Objectives. The primary objective of this study was to identify veterans affairs (VA) primary care clinicians’ attitudes regarding chronic pain treatment. A secondary objective was to explore relationships between clinician and practice characteristics and an objective measure of opioid prescribing rates.
Design. Cross-sectional study of clinician survey and pharmacy data.
Participants. Forty-five VA clinicians from five primary care clinics of one VA medical center.
Measures. Survey of pain-related attitudes and behaviors, satisfaction with treatment resources, and job satisfaction; percentage of patients in clinicians’ panels prescribed opioids (PCPO).
Results. Seventy-one percent of clinicians felt moderately or strongly confident in their ability to treat chronic pain, and 77% moderately or strongly agreed that skilled pain management is a high priority. However, 73% moderately or strongly agreed that patients with chronic pain are a major source of frustration and 38% reported moderate or greater dissatisfaction with their ability to provide optimal pain treatment. Fifty-two percent moderately or strongly agreed that their management is influenced by previous experiences with patients addicted to drugs. The mean PCPO was 16.5% (SD = 6.7). In bivariate comparisons, clinician panel size, job and resource satisfaction, and professional training were associated with opioid prescribing rates.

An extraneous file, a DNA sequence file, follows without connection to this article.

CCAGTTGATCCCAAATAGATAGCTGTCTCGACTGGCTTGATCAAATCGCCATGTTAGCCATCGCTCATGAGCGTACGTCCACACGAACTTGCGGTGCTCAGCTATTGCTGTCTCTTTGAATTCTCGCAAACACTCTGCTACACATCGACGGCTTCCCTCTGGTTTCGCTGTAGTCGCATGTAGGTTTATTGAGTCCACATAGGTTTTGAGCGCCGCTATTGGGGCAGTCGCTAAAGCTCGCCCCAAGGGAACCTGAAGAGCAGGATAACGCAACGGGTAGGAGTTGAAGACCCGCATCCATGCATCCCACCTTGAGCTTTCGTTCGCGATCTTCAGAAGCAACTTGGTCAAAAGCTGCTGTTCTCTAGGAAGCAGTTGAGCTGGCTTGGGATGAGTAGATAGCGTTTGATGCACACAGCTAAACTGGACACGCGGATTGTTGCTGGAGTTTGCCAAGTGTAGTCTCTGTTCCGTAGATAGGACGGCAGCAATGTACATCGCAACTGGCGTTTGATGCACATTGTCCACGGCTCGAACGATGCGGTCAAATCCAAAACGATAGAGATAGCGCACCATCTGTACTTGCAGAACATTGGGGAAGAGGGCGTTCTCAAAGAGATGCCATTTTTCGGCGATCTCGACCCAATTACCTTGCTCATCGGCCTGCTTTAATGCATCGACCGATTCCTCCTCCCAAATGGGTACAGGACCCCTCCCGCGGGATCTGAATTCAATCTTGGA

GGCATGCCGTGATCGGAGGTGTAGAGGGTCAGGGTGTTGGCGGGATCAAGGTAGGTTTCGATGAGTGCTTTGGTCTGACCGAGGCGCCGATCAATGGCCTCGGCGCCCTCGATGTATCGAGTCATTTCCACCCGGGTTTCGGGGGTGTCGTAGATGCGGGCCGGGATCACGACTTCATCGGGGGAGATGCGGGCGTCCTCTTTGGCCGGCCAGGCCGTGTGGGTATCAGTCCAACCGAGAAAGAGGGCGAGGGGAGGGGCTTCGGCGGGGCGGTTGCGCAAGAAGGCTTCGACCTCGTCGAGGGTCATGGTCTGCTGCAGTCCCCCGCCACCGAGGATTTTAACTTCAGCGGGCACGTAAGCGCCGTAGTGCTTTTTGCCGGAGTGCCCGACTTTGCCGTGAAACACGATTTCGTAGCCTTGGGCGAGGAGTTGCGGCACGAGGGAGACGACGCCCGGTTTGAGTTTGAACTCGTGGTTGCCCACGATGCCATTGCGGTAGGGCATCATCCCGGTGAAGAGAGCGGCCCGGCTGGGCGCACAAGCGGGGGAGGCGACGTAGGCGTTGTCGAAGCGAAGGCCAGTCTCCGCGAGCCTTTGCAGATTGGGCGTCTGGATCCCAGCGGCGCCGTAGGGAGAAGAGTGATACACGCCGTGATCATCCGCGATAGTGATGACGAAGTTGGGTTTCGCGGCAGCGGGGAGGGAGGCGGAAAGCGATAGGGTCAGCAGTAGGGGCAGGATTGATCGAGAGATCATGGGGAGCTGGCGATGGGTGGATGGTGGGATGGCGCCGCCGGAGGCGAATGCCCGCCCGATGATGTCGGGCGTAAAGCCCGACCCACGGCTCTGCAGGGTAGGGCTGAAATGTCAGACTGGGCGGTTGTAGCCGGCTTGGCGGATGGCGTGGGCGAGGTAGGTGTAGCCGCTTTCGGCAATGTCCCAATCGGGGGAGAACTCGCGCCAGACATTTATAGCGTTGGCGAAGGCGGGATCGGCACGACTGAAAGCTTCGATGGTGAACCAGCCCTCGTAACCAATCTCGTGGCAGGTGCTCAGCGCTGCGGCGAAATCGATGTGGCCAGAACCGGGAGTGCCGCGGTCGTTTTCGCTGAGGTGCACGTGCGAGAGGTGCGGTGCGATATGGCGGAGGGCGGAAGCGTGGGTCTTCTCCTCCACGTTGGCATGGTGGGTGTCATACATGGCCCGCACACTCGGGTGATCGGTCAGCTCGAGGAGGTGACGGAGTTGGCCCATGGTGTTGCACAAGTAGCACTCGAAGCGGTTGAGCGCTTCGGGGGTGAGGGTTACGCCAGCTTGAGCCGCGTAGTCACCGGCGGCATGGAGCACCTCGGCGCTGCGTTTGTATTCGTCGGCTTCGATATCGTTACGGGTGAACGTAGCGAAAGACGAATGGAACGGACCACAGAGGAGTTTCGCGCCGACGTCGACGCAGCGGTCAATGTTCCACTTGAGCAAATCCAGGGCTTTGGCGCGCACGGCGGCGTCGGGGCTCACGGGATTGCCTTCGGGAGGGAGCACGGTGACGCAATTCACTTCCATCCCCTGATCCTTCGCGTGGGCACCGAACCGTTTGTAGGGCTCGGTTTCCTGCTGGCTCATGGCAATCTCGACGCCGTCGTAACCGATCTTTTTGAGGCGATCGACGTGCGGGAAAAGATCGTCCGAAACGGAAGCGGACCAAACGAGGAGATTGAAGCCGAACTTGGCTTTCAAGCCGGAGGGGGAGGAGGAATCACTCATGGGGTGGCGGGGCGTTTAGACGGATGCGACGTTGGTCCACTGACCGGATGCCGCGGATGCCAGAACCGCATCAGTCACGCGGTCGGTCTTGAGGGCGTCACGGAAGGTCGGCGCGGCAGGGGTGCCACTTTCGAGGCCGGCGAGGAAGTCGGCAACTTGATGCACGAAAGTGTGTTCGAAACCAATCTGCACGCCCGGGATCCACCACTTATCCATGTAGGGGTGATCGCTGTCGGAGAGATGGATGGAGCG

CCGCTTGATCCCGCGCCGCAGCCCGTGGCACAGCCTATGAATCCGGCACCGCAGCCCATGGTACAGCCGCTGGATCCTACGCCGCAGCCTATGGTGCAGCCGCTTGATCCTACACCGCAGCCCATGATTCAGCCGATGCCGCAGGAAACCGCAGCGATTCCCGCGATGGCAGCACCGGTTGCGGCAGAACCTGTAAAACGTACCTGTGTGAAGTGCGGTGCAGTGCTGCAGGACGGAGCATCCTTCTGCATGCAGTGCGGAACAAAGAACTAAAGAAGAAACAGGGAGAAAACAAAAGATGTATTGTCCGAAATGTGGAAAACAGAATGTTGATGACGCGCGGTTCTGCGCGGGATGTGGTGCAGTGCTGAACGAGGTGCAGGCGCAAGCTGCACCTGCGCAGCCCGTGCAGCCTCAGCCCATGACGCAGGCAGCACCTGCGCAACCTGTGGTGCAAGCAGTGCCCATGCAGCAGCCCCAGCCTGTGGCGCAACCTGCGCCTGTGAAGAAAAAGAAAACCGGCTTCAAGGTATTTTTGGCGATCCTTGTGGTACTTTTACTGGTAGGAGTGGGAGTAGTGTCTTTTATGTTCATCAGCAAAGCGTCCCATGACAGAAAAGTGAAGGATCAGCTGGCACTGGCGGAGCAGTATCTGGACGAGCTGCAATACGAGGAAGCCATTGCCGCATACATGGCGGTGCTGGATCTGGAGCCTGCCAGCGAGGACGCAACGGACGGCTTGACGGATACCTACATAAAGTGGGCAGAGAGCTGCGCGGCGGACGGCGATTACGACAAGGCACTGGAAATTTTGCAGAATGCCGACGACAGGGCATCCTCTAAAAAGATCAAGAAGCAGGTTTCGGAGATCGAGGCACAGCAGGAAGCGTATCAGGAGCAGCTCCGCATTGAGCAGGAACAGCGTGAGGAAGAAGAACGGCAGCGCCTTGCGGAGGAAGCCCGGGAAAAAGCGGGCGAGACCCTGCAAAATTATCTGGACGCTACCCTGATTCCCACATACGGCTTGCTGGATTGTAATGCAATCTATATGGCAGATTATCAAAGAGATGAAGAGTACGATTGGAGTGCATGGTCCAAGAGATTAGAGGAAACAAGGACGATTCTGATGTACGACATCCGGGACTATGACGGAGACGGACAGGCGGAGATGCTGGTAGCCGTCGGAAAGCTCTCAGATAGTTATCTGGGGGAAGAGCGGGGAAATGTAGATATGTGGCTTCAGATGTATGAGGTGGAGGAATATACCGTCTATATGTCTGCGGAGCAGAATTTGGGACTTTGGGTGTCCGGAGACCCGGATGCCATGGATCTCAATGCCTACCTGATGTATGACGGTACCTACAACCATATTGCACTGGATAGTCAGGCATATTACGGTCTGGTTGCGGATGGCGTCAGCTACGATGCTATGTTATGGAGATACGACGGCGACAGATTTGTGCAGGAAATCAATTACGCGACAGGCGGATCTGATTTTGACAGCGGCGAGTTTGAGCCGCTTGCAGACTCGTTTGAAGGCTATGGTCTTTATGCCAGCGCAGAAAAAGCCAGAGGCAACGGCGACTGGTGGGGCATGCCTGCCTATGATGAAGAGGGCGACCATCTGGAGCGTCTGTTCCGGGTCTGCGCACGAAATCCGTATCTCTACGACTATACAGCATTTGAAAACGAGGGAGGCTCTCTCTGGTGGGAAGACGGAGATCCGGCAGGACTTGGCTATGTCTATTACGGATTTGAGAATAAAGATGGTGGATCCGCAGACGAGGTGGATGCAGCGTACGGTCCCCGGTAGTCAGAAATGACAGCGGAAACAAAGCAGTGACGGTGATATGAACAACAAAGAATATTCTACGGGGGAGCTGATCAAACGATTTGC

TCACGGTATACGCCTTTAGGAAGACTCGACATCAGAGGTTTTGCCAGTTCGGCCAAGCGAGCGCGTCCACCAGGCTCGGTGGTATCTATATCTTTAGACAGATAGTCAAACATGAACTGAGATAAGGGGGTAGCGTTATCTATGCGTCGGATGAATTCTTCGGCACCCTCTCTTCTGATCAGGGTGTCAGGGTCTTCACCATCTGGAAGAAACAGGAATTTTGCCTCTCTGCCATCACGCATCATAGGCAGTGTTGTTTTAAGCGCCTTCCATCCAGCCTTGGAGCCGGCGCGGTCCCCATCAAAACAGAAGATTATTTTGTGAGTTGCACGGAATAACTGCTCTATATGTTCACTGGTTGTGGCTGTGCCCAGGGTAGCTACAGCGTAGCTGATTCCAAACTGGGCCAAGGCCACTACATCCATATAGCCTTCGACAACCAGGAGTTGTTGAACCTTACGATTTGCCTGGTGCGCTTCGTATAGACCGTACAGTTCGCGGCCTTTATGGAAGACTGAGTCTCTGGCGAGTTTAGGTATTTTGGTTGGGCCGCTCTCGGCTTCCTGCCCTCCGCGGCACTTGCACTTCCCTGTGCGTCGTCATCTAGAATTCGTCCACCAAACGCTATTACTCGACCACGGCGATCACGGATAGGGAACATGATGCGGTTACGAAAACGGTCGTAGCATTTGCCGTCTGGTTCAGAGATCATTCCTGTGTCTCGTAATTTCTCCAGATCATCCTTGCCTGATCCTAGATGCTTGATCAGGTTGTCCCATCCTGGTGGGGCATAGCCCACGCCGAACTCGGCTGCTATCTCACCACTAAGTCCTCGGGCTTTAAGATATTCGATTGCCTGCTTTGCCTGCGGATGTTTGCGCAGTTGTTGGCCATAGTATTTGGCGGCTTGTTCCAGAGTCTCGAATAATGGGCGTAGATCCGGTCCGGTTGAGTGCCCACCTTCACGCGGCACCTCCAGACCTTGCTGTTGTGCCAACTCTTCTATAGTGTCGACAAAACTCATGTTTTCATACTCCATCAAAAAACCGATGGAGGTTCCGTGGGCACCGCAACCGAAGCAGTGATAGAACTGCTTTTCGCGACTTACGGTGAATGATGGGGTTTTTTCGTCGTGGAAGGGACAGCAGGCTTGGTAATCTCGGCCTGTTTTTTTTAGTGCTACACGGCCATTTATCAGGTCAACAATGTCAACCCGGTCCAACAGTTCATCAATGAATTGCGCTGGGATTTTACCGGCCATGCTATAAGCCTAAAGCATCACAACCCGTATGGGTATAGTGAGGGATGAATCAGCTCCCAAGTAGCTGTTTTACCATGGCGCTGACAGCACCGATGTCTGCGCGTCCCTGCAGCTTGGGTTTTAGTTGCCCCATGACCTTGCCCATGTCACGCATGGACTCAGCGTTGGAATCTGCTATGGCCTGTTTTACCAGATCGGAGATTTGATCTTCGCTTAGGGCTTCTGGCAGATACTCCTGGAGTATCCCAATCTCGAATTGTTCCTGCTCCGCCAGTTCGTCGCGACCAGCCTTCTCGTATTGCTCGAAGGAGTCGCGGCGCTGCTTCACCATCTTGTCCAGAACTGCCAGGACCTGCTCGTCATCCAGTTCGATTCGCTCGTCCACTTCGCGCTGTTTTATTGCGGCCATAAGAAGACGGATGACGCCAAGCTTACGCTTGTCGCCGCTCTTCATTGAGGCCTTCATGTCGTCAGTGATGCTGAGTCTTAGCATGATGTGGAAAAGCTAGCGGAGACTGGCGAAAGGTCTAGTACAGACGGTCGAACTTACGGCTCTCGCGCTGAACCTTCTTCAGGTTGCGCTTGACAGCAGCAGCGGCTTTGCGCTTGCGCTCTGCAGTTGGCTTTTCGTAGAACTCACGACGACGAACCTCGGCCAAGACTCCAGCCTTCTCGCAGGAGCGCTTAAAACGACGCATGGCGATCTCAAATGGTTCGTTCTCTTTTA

Conclusion. High clinician confidence and interest in treating chronic pain concurrent with low satisfaction with ability to provide optimal treatment suggests a need for more system support. VA primary care clinicians are frequently influenced by fears of contributing to dependence or addiction. The relationships among panel size, job satisfaction, and opioid prescribing rates merit additional investigation.